The European Union has proposed to let all manufacturers use the USB-C interface many years ago so that charging cables with the same interface can be used. Over the years, most manufacturers have accepted the European Union’s proposal to use the USB-C interface, but Apple has so far used its own proprietary interface.
The good news is that the European Union has now passed a new law requiring manufacturers to use the USB-C interface, and even Apple’s previous objections have not prevented the bill. According to the latest news published on the official website of the European Commission, the current vote on the new bill has reached results, including 582 votes in favor and only 40 votes against. This means that a new law forcing manufacturers to use the USB-C interface to reduce e-waste is officially passed, and all manufacturers will need to comply with this decree. This new law helps users to use the same interface data cable instead of buying separately, which greatly reduces the user’s cost of use and also reduces waste.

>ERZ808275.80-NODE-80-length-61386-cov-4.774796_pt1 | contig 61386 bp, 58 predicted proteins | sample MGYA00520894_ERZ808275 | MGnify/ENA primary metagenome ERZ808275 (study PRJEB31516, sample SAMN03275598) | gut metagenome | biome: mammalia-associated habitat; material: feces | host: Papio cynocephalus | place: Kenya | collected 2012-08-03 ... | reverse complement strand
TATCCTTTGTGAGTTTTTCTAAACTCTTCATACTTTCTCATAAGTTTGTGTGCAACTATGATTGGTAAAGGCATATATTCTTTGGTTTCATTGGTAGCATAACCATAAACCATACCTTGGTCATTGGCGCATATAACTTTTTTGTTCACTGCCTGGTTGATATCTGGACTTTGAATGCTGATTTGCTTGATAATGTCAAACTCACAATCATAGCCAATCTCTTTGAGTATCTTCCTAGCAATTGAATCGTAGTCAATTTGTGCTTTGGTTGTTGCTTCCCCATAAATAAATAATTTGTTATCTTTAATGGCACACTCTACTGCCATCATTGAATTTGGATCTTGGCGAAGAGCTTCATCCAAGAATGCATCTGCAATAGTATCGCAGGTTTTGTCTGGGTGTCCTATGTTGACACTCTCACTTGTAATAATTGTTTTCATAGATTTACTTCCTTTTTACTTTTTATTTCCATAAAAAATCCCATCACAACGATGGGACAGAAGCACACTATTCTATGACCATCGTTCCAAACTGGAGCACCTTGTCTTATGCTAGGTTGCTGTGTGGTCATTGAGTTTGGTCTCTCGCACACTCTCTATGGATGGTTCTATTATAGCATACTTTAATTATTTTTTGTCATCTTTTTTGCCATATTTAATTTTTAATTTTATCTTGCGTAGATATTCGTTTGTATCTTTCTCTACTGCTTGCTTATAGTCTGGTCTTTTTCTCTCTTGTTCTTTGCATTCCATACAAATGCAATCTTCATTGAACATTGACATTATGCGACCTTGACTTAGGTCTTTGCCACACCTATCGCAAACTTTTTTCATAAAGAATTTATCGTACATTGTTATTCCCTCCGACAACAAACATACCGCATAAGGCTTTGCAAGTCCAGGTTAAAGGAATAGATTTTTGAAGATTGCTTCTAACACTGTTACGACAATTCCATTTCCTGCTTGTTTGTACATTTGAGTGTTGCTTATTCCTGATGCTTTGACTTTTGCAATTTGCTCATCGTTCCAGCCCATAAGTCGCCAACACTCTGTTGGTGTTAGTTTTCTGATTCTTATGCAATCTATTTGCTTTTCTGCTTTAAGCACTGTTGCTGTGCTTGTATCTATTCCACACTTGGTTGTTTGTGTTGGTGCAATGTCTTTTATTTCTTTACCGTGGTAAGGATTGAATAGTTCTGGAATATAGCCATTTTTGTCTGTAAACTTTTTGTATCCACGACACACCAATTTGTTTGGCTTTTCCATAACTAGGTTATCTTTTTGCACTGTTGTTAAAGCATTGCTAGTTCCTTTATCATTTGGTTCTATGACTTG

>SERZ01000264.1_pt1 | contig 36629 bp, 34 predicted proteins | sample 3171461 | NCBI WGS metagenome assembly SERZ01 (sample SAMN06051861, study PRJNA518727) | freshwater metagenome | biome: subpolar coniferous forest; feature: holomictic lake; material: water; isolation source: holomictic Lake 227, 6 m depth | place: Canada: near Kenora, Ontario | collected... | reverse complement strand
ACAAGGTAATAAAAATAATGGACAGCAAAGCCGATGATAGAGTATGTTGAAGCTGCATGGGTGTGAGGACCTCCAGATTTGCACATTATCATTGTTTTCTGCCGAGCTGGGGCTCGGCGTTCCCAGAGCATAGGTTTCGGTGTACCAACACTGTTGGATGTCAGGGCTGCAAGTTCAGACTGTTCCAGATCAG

In 2016, 12.3 million tons of e-waste was generated in Europe, which is equivalent to 16 kg of e-waste generated by each EU citizen in 2016. Letting all devices use the USB-C interface uniformly helps to increase the use of data cables, reduce waste in data cables, and protect the environment.
Although Apple is very reluctant to abandon its own Lighting interface and data cable, Apple must also comply with EU regulations after the EU introduces a new law. This means that at least Apple will use the USB-C interface on the iPhone in the EU. In the end, all iPhones may use the USB-C interface. At that time, whether it is a smartphone or a computer, this interface will be used for charging.
Of course, Apple has not issued any response to the passage of the bill, but even if Apple does not want it, there is no way, unless it does not operate in the EU market.